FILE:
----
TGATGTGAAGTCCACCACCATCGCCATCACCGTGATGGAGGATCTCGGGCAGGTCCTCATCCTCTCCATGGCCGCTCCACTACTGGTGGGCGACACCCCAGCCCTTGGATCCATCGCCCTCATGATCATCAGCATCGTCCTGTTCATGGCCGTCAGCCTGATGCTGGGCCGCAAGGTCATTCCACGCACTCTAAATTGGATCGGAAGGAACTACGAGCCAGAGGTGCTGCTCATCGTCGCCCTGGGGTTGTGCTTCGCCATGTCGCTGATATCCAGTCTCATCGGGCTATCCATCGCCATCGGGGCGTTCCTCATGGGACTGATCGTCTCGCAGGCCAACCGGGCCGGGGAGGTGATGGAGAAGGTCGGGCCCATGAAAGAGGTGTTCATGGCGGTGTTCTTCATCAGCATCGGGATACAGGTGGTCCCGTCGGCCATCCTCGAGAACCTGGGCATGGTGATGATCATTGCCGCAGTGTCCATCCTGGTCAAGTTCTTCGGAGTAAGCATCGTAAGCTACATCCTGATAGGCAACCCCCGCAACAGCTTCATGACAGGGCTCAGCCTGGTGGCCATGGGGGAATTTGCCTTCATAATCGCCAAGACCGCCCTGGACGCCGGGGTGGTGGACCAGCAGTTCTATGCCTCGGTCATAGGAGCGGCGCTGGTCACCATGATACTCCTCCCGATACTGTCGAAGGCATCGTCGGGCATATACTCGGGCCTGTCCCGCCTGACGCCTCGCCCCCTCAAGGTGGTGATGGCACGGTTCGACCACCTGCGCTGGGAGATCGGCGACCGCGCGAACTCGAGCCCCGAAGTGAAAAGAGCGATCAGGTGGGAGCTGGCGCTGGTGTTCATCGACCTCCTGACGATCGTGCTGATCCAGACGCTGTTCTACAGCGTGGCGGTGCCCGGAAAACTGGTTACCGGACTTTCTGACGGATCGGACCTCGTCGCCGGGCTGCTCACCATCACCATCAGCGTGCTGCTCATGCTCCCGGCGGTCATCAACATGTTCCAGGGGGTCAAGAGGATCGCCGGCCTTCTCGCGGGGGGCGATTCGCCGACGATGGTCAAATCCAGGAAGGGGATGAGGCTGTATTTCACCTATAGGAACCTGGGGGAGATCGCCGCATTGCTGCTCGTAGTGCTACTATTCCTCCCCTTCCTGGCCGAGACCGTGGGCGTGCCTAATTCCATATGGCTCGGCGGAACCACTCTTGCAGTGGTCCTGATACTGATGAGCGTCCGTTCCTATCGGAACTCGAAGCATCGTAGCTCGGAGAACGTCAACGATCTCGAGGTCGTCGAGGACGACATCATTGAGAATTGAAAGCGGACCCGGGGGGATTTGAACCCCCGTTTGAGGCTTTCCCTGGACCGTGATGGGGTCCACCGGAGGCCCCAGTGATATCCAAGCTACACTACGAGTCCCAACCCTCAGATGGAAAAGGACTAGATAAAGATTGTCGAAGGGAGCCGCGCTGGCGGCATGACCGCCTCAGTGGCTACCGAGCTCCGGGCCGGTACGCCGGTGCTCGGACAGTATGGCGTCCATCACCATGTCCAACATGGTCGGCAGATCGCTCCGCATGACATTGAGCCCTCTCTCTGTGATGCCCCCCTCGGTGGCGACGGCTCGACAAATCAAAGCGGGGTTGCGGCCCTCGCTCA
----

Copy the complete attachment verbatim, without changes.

TGATGTGAAGTCCACCACCATCGCCATCACCGTGATGGAGGATCTCGGGCAGGTCCTCATCCTCTCCATGGCCGCTCCACTACTGGTGGGCGACACCCCAGCCCTTGGATCCATCGCCCTCATGATCATCAGCATCGTCCTGTTCATGGCCGTCAGCCTGATGCTGGGCCGCAAGGTCATTCCACGCACTCTAAATTGGATCGGAAGGAACTACGAGCCAGAGGTGCTGCTCATCGTCGCCCTGGGGTTGTGCTTCGCCATGTCGCTGATATCCAGTCTCATCGGGCTATCCATCGCCATCGGGGCGTTCCTCATGGGACTGATCGTCTCGCAGGCCAACCGGGCCGGGGAGGTGATGGAGAAGGTCGGGCCCATGAAAGAGGTGTTCATGGCGGTGTTCTTCATCAGCATCGGGATACAGGTGGTCCCGTCGGCCATCCTCGAGAACCTGGGCATGGTGATGATCATTGCCGCAGTGTCCATCCTGGTCAAGTTCTTCGGAGTAAGCATCGTAAGCTACATCCTGATAGGCAACCCCCGCAACAGCTTCATGACAGGGCTCAGCCTGGTGGCCATGGGGGAATTTGCCTTCATAATCGCCAAGACCGCCCTGGACGCCGGGGTGGTGGACCAGCAGTTCTATGCCTCGGTCATAGGAGCGGCGCTGGTCACCATGATACTCCTCCCGATACTGTCGAAGGCATCGTCGGGCATATACTCGGGCCTGTCCCGCCTGACGCCTCGCCCCCTCAAGGTGGTGATGGCACGGTTCGACCACCTGCGCTGGGAGATCGGCGACCGCGCGAACTCGAGCCCCGAAGTGAAAAGAGCGATCAGGTGGGAGCTGGCGCTGGTGTTCATCGACCTCCTGACGATCGTGCTGATCCAGACGCTGTTCTACAGCGTGGCGGTGCCCGGAAAACTGGTTACCGGACTTTCTGACGGATCGGACCTCGTCGCCGGGCTGCTCACCATCACCATCAGCGTGCTGCTCATGCTCCCGGCGGTCATCAACATGTTCCAGGGGGTCAAGAGGATCGCCGGCCTTCTCGCGGGGGGCGATTCGCCGACGATGGTCAAATCCAGGAAGGGGATGAGGCTGTATTTCACCTATAGGAACCTGGGGGAGATCGCCGCATTGCTGCTCGTAGTGCTACTATTCCTCCCCTTCCTGGCCGAGACCGTGGGCGTGCCTAATTCCATATGGCTCGGCGGAACCACTCTTGCAGTGGTCCTGATACTGATGAGCGTCCGTTCCTATCGGAACTCGAAGCATCGTAGCTCGGAGAACGTCAACGATCTCGAGGTCGTCGAGGACGACATCATTGAGAATTGAAAGCGGACCCGGGGGGATTTGAACCCCCGTTTGAGGCTTTCCCTGGACCGTGATGGGGTCCACCGGAGGCCCCAGTGATATCCAAGCTACACTACGAGTCCCAACCCTCAGATGGAAAAGGACTAGATAAAGATTGTCGAAGGGAGCCGCGCTGGCGGCATGACCGCCTCAGTGGCTACCGAGCTCCGGGCCGGTACGCCGGTGCTCGGACAGTATGGCGTCCATCACCATGTCCAACATGGTCGGCAGATCGCTCCGCATGACATTGAGCCCTCTCTCTGTGATGCCCCCCTCGGTGGCGACGGCTCGACAAATCAAAGCGGGGTTGCGGCCCTCGCTCA